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Alberta study shows urban coyotes unhealthy due to human food exposure, higher rates of parasites

Click to play video: 'U of A study shows urban coyotes unhealthy due to human food consumption' U of A study shows urban coyotes unhealthy due to human food consumption
WATCH ABOVE: New research out of the University of Alberta shows coyotes that live in urban areas are becoming more unhealthy as they eat more human food and are seeing higher rates of a parasite that can be dangerous when spread to people. Chris Chacon reports – Mar 14, 2021

A new study out of the University of Alberta shows coyotes that live in urban areas are becoming more unhealthy as they eat more human food and are seeing higher rates of a parasite that can be fatal when spread to humans.

The study, released at the end of 2020, saw a research team examine the stomach contents of nearly 100 coyotes who died in the Edmonton region.

“This study was a little less glamourous than kind of going out and observing coyotes in their habitat because we actually collected carcasses to see what was changing on the inside,” said Scott Sugden, a research assistant who was the lead author of the study.

“Urban coyotes are consuming more human food and less prey. This causes their gut bacteria to look more like human gut bacteria.”

Sugden said that compared to rural coyotes, many of the urban coyotes that were examined had less kidney fat — a sign of less nutrition — and larger spleens — a sign of a stressed immune system.

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“Coyotes that are getting access to human food are less healthy,” he said. “And that potentially leads to increases in humane-coyote conflict.”

Read more: ‘These coyotes are getting brave’: Edmontonian chased right to doorstep while walking dogs

Tapeworm can spread to humans

Ecologist Colleen Cassady St. Clair supervised the study and said the urban coyotes had higher rates of a concerning tapeworm.

“There’s a 50 per cent higher prevalence in the urban animals (Sugden) studied of a parasite called Echinococcus multilocularis,” she said. “This is a tapeworm that’s occurred in North America for a long time but there’s a new strain of it that’s arrived just in the last 10 years from Europe.”

Alberta Health Services says in humans, the parasite is “potentially lethal” and can cause cysts and growths in the liver. The parasite can spread to humans if they come into contact with soil that has traces of coyote feces.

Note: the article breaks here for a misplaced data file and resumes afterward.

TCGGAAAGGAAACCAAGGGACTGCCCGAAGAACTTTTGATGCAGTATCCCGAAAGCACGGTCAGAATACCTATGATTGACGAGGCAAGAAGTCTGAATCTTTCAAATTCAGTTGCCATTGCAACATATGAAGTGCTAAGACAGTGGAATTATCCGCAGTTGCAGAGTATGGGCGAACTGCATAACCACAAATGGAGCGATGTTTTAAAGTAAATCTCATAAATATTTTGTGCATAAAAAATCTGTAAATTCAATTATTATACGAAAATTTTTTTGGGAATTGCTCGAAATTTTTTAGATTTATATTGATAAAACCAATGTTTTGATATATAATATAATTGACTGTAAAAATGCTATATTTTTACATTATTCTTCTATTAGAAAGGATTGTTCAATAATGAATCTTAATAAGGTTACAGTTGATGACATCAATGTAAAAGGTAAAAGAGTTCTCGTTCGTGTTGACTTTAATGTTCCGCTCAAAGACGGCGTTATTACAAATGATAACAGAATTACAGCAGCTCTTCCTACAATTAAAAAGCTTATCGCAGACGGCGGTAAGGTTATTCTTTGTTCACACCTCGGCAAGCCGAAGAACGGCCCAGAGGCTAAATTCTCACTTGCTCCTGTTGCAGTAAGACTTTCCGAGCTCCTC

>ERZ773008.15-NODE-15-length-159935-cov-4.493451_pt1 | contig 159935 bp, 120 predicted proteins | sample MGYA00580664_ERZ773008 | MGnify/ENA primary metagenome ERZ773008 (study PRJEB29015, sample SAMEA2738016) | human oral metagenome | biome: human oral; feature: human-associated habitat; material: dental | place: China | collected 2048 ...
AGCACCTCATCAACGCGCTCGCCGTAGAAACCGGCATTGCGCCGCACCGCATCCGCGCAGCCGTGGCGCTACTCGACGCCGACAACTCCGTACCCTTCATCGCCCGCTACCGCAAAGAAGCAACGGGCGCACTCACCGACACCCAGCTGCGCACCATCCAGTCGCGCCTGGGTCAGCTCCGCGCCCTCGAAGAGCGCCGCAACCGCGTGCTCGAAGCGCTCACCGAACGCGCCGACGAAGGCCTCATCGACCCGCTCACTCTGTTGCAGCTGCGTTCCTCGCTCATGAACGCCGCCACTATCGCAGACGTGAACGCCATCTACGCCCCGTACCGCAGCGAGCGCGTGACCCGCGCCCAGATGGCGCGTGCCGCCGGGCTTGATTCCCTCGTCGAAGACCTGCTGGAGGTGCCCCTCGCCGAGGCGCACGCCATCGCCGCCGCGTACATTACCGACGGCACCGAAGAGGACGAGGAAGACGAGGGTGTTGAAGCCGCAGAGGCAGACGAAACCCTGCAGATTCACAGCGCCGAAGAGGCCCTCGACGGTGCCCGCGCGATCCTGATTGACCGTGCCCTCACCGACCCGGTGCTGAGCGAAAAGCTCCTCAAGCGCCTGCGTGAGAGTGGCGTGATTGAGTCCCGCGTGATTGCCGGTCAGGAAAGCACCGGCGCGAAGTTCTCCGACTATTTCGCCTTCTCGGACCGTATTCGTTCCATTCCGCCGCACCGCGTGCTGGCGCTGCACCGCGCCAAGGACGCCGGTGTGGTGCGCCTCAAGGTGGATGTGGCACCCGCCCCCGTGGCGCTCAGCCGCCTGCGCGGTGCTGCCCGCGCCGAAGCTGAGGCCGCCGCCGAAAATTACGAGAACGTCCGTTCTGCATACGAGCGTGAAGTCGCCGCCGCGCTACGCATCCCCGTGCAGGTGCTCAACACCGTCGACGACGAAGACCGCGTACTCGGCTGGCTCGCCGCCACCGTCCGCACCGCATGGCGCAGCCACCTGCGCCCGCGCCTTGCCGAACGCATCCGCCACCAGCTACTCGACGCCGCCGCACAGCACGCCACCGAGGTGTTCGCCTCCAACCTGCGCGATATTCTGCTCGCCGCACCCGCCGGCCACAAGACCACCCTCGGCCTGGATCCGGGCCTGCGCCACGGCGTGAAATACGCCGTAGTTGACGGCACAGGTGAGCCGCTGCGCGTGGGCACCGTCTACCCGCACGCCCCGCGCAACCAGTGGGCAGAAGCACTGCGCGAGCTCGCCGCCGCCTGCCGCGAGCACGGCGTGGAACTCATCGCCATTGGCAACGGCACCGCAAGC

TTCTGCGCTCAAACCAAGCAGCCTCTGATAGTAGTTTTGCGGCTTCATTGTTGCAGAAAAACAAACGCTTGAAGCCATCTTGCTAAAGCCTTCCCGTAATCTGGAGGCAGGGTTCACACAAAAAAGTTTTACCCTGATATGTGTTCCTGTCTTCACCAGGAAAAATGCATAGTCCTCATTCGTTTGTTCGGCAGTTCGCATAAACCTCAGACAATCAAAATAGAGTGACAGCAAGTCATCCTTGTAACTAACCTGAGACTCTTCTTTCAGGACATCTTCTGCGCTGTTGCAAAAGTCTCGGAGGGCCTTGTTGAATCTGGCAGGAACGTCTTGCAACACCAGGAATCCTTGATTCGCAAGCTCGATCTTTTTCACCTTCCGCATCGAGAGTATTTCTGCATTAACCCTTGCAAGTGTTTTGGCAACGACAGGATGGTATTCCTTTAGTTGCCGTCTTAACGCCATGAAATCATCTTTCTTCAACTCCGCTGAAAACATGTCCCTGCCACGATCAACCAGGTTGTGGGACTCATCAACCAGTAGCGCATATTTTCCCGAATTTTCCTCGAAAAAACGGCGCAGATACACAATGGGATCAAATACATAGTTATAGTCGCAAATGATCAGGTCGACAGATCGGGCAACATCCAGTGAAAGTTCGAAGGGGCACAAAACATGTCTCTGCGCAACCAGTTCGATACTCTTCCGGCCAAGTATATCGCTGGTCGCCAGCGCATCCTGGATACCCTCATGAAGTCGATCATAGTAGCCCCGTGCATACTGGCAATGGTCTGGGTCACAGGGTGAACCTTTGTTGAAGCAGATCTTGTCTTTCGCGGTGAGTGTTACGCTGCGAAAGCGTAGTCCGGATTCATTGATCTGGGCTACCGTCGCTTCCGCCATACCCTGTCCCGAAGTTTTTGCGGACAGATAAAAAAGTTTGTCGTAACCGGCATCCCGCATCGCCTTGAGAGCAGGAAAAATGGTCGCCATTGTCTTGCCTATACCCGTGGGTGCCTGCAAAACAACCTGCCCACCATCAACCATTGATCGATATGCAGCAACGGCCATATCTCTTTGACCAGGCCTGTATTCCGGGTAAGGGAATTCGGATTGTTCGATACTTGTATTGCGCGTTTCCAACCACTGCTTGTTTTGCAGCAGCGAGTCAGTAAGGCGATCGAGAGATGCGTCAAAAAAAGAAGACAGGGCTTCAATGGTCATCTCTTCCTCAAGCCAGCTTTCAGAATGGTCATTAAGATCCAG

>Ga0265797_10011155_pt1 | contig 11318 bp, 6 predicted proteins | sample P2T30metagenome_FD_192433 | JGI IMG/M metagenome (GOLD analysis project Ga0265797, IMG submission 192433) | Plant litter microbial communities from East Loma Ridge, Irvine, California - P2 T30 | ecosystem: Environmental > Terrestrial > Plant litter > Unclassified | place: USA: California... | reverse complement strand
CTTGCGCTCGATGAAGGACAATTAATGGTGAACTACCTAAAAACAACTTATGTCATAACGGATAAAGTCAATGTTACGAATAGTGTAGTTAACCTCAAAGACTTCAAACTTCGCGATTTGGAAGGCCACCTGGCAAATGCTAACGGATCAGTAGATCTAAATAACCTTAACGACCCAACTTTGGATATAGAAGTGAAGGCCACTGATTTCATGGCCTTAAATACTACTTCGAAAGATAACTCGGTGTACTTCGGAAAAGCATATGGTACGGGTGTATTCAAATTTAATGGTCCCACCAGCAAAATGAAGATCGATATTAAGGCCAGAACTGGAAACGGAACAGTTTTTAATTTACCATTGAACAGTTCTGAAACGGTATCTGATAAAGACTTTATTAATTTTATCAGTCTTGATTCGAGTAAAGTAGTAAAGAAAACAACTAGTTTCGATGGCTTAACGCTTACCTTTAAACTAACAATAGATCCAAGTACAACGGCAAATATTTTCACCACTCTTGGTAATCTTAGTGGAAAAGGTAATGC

“People could get this parasite by accidentally ingesting eggs from the parasite that would be shed in the feces, the poop, of coyotes.” St. Clair said. “Seventeen Albertans have been diagnosed with this parasite in the last few years.”

However, St. Clair said at this time, it’s still rare to contract the parasite.

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“The likelihood of encountering these eggs is very low but it’s higher for people who work with soil. It would be higher for people whose dogs might roll around in areas where coyotes’ feces occur, and the same dogs might (then) roll around on their bed,” she said.

“Wash your hands whenever you’re out and about, contacting soil.”

Click to play video: 'How to reduce human-wildlife conflict' How to reduce human-wildlife conflict
How to reduce human-wildlife conflict – Feb 21, 2021

‘Not the place for them to be’

Sugden said the first thing people should be doing to deter coyotes from getting too comfortable in urban areas is to make sure trash and other items that might attract them are out of reach.

“Hunting prey is hard work,” he said. “You have to find and then catch a mouse or a rodent or a rabbit… If (coyotes) learn you can come into a residential neighbourhood and get this easy source of food, (they are) going to keep doing that.

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“If you have compost, make sure it’s secure. If you have trash, make sure it’s secure,” he said. “If we limit coyote access to human food and other attractants, if we teach them that they can’t just come into a neighbourhood and find easy food, we promote them continuing to live a natural coyote lifestyle.”

Read more: Caught on camera: Raccoons among us in Edmonton

He said if you spot a coyote, don’t avoid it — try to deter it.

“Yell at it, make loud noises, make yourself look big,” Sugden said. “It’s called aversive conditioning, where we try to teach the coyotes that a neighbourhood is not the place for them to be.”

As for what strange items the scientists found in the coyotes they examined, Sugden said he found a pineapple, burrito, “plenty of fast-food wrappers,” and “a big chunk of glove.”

The study was funded by the Natural Sciences and Engineering Research Council of Canada, and included support from animal control in the City of Edmonton and Sherwood Park.

More information on coyotes in Alberta, including how to report concerns, is available from the province.

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A coyote near Saskatchewan Drive in Edmonton, Alta.

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